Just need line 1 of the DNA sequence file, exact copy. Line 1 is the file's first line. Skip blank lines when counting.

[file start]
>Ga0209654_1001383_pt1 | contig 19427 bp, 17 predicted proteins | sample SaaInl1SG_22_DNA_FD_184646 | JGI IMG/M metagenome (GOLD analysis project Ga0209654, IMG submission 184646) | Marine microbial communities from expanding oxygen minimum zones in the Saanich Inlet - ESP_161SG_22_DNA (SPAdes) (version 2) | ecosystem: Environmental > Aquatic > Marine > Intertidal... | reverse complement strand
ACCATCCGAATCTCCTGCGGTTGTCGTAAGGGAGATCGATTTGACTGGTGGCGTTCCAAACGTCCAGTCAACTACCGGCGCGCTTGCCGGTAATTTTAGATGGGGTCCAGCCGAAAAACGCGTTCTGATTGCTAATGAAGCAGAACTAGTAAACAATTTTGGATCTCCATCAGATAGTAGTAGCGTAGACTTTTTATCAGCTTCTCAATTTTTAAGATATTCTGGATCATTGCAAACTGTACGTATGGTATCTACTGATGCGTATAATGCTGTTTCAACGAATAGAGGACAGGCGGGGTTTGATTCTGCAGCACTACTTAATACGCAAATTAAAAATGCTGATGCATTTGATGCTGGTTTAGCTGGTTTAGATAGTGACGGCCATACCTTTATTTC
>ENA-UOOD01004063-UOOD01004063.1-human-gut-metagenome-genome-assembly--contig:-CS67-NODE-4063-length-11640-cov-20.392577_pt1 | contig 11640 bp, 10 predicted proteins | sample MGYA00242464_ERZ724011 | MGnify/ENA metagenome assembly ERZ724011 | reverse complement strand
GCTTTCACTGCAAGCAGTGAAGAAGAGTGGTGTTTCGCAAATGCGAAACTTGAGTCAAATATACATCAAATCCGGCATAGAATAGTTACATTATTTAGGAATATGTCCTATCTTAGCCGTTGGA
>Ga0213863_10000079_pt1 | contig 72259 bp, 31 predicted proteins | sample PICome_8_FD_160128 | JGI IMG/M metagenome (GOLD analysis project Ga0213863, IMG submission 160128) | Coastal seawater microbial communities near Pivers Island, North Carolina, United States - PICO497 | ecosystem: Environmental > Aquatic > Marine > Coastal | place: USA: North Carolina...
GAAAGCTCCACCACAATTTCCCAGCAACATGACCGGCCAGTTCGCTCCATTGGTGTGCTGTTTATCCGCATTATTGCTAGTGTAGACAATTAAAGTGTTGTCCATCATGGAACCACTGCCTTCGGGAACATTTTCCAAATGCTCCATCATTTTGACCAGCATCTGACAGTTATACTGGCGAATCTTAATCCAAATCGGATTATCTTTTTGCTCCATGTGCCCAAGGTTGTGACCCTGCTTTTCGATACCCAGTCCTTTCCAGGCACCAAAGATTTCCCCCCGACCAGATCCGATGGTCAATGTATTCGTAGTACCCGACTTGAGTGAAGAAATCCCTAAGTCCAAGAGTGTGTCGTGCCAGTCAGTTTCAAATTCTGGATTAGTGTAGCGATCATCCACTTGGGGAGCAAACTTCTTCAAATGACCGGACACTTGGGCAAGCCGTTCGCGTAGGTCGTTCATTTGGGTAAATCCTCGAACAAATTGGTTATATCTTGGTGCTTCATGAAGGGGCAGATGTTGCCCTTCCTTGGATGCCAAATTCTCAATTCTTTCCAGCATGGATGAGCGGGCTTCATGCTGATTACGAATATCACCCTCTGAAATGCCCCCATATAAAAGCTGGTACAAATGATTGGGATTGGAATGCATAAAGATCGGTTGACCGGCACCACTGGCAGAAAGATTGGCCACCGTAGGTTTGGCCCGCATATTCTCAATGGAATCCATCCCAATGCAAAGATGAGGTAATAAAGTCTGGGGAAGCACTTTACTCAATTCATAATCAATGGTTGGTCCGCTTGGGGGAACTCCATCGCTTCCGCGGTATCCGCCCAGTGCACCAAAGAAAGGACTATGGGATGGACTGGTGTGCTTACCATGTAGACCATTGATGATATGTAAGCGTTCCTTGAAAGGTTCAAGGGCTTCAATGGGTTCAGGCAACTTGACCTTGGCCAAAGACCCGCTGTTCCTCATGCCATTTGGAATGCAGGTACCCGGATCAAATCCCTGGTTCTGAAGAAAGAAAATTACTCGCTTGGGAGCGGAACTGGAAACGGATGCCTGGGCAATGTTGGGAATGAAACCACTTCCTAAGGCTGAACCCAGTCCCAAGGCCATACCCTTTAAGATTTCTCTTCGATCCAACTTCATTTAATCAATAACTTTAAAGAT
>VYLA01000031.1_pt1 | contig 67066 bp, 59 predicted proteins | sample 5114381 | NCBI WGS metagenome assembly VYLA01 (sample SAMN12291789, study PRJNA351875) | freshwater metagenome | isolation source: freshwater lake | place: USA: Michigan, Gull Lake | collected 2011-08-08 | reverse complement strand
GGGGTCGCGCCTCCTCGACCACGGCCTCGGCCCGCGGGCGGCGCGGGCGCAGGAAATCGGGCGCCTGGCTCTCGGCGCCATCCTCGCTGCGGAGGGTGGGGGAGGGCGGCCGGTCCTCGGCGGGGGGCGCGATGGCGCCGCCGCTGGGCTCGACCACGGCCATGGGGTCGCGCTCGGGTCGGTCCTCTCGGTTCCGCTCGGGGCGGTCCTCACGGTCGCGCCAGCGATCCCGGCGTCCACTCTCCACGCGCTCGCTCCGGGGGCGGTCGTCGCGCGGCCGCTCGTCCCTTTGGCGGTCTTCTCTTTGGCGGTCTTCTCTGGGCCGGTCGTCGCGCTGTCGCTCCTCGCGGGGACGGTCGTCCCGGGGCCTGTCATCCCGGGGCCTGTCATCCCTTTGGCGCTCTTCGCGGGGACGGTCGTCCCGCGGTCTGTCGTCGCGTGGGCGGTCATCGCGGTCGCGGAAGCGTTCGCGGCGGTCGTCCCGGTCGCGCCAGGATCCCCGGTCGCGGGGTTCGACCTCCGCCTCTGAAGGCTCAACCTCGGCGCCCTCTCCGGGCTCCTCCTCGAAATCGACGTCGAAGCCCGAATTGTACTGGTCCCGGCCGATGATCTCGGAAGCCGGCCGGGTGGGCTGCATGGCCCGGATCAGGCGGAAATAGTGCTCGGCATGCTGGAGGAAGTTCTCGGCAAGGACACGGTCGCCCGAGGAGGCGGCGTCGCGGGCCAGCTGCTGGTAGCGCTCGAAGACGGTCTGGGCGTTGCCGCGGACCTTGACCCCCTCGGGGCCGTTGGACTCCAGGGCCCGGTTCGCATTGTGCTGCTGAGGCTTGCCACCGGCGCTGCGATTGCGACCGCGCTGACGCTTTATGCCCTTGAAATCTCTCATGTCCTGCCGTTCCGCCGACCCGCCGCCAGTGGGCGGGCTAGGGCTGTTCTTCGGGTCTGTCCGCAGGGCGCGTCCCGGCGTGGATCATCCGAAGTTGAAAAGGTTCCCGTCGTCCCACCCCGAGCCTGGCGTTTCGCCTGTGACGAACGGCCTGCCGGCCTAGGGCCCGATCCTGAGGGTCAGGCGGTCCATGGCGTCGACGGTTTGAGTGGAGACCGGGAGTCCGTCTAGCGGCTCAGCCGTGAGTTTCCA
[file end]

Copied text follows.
>Ga0209654_1001383_pt1 | contig 19427 bp, 17 predicted proteins | sample SaaInl1SG_22_DNA_FD_184646 | JGI IMG/M metagenome (GOLD analysis project Ga0209654, IMG submission 184646) | Marine microbial communities from expanding oxygen minimum zones in the Saanich Inlet - ESP_161SG_22_DNA (SPAdes) (version 2) | ecosystem: Environmental > Aquatic > Marine > Intertidal... | reverse complement strand